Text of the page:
On the good side, the hospital had free WiFi in every room and waiting area, which was great. I was able to immediately send a photo of my son Maes within about 15 minutes of his birth. Could have even streamed it live using Ustream.tv -- but thought that might be going a tad far.
However, that is where it stopped. My wife gave birth at dinner time. So while the hospital brought her a rather inedible dinner, I got nothing. We finally finished moving from delivery to our recovery room about 9:30pm and by that time all the food outlets in the hospital were closed. So began my quest for food, which ended an hour later with a luke warm pizza -- but at least I had a great bottle of wine to go with it.
But all of this really drove home to me that hospitals should be run more like hotels. Just sitting in our room chatting with each other my wife and I came up with a dozen cool things we'd gladly pay extra for. The hospital could let us put up a credit card for "incidentals" just like hotels. For instance, hospitals could offer:
In room fridge stocked with water, soda, snacks and fruit
Rooms service with good food
Spa services -- maybe a manicure or pedicure while moms are in early stage labor -- before the real fun begins. (obviously my wife's idea)
In room speakers to attach an iPod or CD Player to
Good coffee -- like Community or Starbucks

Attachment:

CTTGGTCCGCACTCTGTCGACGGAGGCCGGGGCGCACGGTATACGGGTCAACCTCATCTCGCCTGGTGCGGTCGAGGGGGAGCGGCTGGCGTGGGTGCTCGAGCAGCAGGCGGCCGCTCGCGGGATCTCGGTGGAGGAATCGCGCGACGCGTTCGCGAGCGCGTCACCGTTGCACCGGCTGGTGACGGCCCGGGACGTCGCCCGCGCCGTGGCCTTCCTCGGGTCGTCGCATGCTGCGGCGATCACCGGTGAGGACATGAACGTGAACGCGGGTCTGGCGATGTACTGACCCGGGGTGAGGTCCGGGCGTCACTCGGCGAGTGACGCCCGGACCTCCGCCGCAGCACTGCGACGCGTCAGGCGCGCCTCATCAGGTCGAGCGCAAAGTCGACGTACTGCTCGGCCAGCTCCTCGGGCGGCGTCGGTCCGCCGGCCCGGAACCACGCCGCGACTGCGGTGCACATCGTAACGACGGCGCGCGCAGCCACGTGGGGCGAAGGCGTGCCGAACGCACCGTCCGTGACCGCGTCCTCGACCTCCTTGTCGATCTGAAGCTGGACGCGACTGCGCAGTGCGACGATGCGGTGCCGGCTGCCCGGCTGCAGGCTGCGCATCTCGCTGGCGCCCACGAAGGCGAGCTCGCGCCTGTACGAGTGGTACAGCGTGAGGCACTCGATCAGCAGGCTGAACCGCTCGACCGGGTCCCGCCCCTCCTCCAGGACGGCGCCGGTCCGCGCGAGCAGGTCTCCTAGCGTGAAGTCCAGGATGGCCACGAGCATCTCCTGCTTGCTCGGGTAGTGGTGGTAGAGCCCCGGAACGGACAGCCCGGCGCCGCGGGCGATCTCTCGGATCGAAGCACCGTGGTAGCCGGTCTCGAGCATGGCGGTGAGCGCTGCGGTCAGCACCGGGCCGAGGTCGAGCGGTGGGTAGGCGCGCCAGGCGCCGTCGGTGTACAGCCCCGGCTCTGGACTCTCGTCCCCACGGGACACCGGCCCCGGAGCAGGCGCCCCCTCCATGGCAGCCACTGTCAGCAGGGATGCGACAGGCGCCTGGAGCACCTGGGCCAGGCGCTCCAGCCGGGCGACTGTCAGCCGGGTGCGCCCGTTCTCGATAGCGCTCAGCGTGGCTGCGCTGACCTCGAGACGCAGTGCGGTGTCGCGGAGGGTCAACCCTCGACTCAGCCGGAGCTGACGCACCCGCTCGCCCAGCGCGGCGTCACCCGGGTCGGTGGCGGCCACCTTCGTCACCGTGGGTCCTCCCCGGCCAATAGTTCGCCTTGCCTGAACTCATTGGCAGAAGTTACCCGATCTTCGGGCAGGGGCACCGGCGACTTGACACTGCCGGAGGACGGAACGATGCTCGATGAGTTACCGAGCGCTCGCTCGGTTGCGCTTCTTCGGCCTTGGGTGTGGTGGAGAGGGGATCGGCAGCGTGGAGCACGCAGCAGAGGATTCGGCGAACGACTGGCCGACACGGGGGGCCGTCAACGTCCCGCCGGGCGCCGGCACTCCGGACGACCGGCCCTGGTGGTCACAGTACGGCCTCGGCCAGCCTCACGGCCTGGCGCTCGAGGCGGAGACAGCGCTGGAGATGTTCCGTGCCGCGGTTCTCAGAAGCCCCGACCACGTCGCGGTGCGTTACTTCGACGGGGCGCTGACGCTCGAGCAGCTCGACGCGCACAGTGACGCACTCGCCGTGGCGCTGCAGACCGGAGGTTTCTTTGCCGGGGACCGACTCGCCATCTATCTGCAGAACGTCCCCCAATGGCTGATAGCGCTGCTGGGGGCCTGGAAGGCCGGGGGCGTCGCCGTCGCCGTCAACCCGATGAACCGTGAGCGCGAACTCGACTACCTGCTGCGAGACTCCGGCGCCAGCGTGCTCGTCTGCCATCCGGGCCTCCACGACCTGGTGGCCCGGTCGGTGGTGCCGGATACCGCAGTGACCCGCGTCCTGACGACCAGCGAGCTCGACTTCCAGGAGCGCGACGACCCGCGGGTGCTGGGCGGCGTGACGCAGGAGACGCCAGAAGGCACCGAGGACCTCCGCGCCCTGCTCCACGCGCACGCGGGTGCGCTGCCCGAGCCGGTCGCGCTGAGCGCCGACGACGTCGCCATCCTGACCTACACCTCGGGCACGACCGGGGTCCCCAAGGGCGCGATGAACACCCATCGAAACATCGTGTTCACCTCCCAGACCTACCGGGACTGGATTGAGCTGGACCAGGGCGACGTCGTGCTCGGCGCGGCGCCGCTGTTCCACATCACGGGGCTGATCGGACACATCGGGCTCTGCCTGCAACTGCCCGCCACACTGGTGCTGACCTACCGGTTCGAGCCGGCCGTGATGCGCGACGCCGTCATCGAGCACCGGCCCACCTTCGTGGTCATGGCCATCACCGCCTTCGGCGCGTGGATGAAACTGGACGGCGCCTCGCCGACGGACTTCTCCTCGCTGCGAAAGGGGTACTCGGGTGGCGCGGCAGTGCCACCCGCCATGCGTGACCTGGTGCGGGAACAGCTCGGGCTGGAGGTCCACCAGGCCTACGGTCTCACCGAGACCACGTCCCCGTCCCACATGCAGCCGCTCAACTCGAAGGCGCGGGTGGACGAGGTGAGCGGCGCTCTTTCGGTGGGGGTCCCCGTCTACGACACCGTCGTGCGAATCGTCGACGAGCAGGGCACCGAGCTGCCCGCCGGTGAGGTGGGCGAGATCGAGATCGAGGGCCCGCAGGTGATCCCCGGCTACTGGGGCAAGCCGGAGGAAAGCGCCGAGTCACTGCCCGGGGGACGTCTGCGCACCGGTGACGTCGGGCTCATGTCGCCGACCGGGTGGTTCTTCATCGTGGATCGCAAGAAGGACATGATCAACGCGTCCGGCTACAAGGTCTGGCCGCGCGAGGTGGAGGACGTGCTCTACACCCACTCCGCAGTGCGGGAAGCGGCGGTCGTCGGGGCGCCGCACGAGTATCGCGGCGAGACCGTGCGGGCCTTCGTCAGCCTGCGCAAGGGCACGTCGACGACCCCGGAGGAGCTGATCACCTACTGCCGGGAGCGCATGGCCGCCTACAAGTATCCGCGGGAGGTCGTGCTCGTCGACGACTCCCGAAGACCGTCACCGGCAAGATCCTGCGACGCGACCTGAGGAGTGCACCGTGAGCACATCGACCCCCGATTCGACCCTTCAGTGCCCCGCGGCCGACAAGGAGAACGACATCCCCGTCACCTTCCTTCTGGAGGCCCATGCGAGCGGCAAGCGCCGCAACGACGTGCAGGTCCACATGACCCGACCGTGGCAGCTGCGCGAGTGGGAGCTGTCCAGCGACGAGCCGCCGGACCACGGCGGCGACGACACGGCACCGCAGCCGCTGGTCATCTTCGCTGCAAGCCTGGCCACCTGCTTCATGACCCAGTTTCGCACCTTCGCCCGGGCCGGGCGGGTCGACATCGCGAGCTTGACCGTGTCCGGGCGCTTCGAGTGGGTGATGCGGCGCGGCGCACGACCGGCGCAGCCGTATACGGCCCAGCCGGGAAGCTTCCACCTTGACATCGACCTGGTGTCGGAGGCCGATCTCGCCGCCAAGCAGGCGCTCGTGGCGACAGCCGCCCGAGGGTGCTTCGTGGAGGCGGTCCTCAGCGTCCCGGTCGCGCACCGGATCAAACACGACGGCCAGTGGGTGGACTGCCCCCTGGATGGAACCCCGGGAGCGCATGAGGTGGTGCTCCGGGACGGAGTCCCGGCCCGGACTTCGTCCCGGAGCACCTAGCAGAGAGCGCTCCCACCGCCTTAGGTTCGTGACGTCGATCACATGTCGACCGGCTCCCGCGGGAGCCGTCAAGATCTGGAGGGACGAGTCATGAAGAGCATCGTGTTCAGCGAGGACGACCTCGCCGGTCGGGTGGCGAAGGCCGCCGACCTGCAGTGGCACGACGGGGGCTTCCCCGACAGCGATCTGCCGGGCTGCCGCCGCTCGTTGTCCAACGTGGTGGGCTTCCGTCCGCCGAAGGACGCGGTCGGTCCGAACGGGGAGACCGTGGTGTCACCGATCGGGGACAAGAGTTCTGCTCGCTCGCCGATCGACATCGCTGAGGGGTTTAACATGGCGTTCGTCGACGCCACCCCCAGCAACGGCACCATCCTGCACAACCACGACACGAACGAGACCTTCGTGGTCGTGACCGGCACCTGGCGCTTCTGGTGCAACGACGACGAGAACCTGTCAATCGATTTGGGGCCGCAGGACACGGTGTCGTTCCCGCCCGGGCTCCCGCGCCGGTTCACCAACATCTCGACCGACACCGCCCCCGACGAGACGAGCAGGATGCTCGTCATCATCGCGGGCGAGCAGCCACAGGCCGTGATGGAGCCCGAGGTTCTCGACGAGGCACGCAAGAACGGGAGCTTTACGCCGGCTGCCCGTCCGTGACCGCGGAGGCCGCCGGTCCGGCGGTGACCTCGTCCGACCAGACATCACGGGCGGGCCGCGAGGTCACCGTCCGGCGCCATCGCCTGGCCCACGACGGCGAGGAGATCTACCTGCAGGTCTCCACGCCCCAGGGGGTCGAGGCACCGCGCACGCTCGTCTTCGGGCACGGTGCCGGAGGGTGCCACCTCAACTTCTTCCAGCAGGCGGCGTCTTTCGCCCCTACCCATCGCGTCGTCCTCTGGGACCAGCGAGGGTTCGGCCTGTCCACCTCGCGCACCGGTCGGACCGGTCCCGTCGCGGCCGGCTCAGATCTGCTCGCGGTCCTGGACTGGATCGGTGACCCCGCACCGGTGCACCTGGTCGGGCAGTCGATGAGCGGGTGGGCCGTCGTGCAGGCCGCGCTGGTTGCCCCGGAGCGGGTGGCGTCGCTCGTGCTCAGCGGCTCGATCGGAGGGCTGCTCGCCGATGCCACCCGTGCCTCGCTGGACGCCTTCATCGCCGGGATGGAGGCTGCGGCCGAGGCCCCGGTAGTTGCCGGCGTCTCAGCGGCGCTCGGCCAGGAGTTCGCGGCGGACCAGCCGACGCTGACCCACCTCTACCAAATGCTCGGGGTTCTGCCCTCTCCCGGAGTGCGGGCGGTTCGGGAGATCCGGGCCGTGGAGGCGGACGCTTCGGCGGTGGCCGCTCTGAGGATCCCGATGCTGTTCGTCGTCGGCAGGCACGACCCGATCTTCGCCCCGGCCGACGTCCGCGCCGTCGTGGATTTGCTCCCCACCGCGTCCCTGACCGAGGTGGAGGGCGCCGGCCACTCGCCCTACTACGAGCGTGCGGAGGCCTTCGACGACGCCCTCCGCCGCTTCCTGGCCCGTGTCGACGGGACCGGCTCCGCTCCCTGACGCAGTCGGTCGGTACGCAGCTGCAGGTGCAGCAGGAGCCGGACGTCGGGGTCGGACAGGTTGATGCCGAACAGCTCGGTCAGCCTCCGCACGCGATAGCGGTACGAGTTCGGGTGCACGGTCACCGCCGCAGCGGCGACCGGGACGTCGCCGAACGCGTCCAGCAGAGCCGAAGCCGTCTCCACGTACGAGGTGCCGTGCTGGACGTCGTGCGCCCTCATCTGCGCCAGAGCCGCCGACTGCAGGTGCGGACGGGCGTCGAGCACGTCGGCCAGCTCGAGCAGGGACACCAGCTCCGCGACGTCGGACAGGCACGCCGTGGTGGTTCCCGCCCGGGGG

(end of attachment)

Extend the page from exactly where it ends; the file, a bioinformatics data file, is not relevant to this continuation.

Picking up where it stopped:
24/7 Convenience store where you swipe a room key or debit card that tracks back to your account -- here you could get anything you forgot
Then today I come across a McKinsey Quarterly article titled "A Better Hospital Experience" and what do you know, the fine folks at McKinsey have done a study that indicates my wife and I are not alone. Seems plenty of consumers would gladly pay for services just like these and many more we hadn't even thought of yet.
The best thing the report showed was that not only would folks pay for these services but the presence of these advanced services actually would influence where they'd go for treatment up to and including telling or badgering their doctor into referring them to one of these more hospitable hospitals. Docs in the study even admitted to referring patients to hospitals with lesser facilities because the service was better and their patients would be happier.
Having just picked up a hospital client, I can't wait to try some of this out in the real world. Should be interesting.
What I find most interesting though is what isn't talked about. How, if this became more than a test, lets say more of a new model, how this might affect the way TV ads are bought. Normally, we use sweeps data to project audience size and then determine cost per spot or per thousand people reached. But under this model, there will likely not be historical data to go by and hence no way to project costs.
Now if these test series, like all series become repeats, as many of Thom Beers shows have been, then there is no real news here but it makes me wonder, with such a low cost model, might Networks begin to take greater risks by programming more new content versus trying to find the next big "series" they can run for multiple years? Take more of a movie model vs traditional TV model.